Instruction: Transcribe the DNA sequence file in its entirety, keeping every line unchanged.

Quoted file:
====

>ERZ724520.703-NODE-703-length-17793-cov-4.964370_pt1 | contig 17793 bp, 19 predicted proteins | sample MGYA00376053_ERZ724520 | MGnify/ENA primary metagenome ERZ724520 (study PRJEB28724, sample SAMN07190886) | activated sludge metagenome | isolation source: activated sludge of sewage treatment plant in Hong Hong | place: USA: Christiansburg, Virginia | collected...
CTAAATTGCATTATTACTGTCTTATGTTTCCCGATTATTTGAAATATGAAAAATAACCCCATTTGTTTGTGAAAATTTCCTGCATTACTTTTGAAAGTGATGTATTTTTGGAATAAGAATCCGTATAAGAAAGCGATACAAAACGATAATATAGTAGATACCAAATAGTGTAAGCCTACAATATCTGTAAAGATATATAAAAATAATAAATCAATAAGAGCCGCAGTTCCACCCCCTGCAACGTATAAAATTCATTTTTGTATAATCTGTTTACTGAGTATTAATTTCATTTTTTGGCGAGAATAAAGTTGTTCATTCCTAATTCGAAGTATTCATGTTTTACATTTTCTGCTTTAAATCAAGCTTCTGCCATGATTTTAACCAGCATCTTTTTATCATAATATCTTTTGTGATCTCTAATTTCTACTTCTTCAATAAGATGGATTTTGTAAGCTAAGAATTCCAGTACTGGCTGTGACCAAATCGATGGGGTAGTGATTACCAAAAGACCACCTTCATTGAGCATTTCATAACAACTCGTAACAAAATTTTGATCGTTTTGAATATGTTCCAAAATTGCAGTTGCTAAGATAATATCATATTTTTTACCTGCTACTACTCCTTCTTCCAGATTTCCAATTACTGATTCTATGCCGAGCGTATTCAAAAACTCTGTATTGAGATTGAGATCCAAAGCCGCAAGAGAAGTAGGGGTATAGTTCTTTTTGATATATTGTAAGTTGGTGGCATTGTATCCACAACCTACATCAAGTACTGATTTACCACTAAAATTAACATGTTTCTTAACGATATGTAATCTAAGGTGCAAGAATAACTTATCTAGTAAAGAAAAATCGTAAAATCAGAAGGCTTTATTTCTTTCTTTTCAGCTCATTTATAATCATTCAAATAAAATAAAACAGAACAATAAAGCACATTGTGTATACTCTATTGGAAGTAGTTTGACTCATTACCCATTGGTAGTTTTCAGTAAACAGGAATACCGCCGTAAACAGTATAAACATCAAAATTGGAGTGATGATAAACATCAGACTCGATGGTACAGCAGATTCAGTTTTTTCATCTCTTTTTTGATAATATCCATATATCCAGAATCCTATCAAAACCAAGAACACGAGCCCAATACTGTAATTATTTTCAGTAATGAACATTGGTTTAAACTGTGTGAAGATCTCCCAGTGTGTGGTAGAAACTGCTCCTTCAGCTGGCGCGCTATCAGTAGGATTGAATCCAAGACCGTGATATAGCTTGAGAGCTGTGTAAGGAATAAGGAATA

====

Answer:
>ERZ724520.703-NODE-703-length-17793-cov-4.964370_pt1 | contig 17793 bp, 19 predicted proteins | sample MGYA00376053_ERZ724520 | MGnify/ENA primary metagenome ERZ724520 (study PRJEB28724, sample SAMN07190886) | activated sludge metagenome | isolation source: activated sludge of sewage treatment plant in Hong Hong | place: USA: Christiansburg, Virginia | collected...
CTAAATTGCATTATTACTGTCTTATGTTTCCCGATTATTTGAAATATGAAAAATAACCCCATTTGTTTGTGAAAATTTCCTGCATTACTTTTGAAAGTGATGTATTTTTGGAATAAGAATCCGTATAAGAAAGCGATACAAAACGATAATATAGTAGATACCAAATAGTGTAAGCCTACAATATCTGTAAAGATATATAAAAATAATAAATCAATAAGAGCCGCAGTTCCACCCCCTGCAACGTATAAAATTCATTTTTGTATAATCTGTTTACTGAGTATTAATTTCATTTTTTGGCGAGAATAAAGTTGTTCATTCCTAATTCGAAGTATTCATGTTTTACATTTTCTGCTTTAAATCAAGCTTCTGCCATGATTTTAACCAGCATCTTTTTATCATAATATCTTTTGTGATCTCTAATTTCTACTTCTTCAATAAGATGGATTTTGTAAGCTAAGAATTCCAGTACTGGCTGTGACCAAATCGATGGGGTAGTGATTACCAAAAGACCACCTTCATTGAGCATTTCATAACAACTCGTAACAAAATTTTGATCGTTTTGAATATGTTCCAAAATTGCAGTTGCTAAGATAATATCATATTTTTTACCTGCTACTACTCCTTCTTCCAGATTTCCAATTACTGATTCTATGCCGAGCGTATTCAAAAACTCTGTATTGAGATTGAGATCCAAAGCCGCAAGAGAAGTAGGGGTATAGTTCTTTTTGATATATTGTAAGTTGGTGGCATTGTATCCACAACCTACATCAAGTACTGATTTACCACTAAAATTAACATGTTTCTTAACGATATGTAATCTAAGGTGCAAGAATAACTTATCTAGTAAAGAAAAATCGTAAAATCAGAAGGCTTTATTTCTTTCTTTTCAGCTCATTTATAATCATTCAAATAAAATAAAACAGAACAATAAAGCACATTGTGTATACTCTATTGGAAGTAGTTTGACTCATTACCCATTGGTAGTTTTCAGTAAACAGGAATACCGCCGTAAACAGTATAAACATCAAAATTGGAGTGATGATAAACATCAGACTCGATGGTACAGCAGATTCAGTTTTTTCATCTCTTTTTTGATAATATCCATATATCCAGAATCCTATCAAAACCAAGAACACGAGCCCAATACTGTAATTATTTTCAGTAATGAACATTGGTTTAAACTGTGTGAAGATCTCCCAGTGTGTGGTAGAAACTGCTCCTTCAGCTGGCGCGCTATCAGTAGGATTGAATCCAAGACCGTGATATAGCTTGAGAGCTGTGTAAGGAATAAGGAATA